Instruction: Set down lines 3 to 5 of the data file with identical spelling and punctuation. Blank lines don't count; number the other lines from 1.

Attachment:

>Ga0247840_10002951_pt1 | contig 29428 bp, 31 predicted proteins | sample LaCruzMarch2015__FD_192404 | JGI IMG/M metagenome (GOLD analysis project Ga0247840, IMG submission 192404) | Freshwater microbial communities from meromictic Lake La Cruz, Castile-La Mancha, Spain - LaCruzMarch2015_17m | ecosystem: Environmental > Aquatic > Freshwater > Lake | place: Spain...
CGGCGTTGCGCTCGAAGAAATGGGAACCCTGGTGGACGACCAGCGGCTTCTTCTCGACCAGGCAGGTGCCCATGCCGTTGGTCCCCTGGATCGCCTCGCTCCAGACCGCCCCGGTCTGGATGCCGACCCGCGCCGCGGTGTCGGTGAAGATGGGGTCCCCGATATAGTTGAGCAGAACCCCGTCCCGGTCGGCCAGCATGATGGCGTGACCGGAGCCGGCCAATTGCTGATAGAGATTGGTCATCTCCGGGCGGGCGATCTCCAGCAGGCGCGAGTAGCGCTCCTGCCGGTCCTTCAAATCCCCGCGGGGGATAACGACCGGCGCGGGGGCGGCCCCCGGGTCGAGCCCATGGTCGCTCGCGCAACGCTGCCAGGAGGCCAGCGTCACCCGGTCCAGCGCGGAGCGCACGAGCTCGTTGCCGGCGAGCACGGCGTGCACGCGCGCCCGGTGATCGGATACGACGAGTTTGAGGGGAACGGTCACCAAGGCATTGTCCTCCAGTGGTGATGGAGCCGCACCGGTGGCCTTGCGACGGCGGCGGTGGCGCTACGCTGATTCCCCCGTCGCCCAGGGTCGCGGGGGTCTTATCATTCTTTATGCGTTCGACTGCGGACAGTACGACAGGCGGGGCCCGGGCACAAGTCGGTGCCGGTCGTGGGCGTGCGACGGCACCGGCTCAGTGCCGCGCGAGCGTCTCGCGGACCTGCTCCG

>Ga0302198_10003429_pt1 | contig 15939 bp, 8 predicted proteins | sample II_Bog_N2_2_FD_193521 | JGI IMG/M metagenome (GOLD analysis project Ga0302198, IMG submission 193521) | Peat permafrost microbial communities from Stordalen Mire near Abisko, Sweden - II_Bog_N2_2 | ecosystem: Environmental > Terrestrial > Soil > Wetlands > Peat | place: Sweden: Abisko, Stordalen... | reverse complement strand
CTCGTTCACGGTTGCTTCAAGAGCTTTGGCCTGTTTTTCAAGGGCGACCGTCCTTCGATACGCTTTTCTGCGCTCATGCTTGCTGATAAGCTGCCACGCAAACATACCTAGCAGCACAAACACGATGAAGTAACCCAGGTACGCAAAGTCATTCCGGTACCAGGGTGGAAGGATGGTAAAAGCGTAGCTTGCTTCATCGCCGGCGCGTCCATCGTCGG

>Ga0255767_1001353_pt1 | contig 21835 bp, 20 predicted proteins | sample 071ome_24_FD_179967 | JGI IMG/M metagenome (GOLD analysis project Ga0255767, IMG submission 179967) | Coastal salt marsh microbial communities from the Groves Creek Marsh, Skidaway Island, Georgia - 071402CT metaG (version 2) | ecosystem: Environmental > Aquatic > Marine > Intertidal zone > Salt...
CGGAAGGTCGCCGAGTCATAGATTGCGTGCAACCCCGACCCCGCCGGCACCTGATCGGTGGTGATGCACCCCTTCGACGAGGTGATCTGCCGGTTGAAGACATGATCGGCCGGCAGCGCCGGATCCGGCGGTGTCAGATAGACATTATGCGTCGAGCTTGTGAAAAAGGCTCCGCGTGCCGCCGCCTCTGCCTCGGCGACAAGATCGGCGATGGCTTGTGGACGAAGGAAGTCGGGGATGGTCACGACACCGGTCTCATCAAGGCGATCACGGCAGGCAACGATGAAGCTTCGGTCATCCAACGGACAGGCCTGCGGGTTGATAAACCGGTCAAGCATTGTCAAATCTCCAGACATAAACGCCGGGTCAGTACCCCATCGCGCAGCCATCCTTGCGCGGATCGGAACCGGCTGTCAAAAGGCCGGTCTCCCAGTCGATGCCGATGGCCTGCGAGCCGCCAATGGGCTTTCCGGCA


>Ga0302198_10003429_pt1 | contig 15939 bp, 8 predicted proteins | sample II_Bog_N2_2_FD_193521 | JGI IMG/M metagenome (GOLD analysis project Ga0302198, IMG submission 193521) | Peat permafrost microbial communities from Stordalen Mire near Abisko, Sweden - II_Bog_N2_2 | ecosystem: Environmental > Terrestrial > Soil > Wetlands > Peat | place: Sweden: Abisko, Stordalen... | reverse complement strand
CTCGTTCACGGTTGCTTCAAGAGCTTTGGCCTGTTTTTCAAGGGCGACCGTCCTTCGATACGCTTTTCTGCGCTCATGCTTGCTGATAAGCTGCCACGCAAACATACCTAGCAGCACAAACACGATGAAGTAACCCAGGTACGCAAAGTCATTCCGGTACCAGGGTGGAAGGATGGTAAAAGCGTAGCTTGCTTCATCGCCGGCGCGTCCATCGTCGG

>Ga0255767_1001353_pt1 | contig 21835 bp, 20 predicted proteins | sample 071ome_24_FD_179967 | JGI IMG/M metagenome (GOLD analysis project Ga0255767, IMG submission 179967) | Coastal salt marsh microbial communities from the Groves Creek Marsh, Skidaway Island, Georgia - 071402CT metaG (version 2) | ecosystem: Environmental > Aquatic > Marine > Intertidal zone > Salt...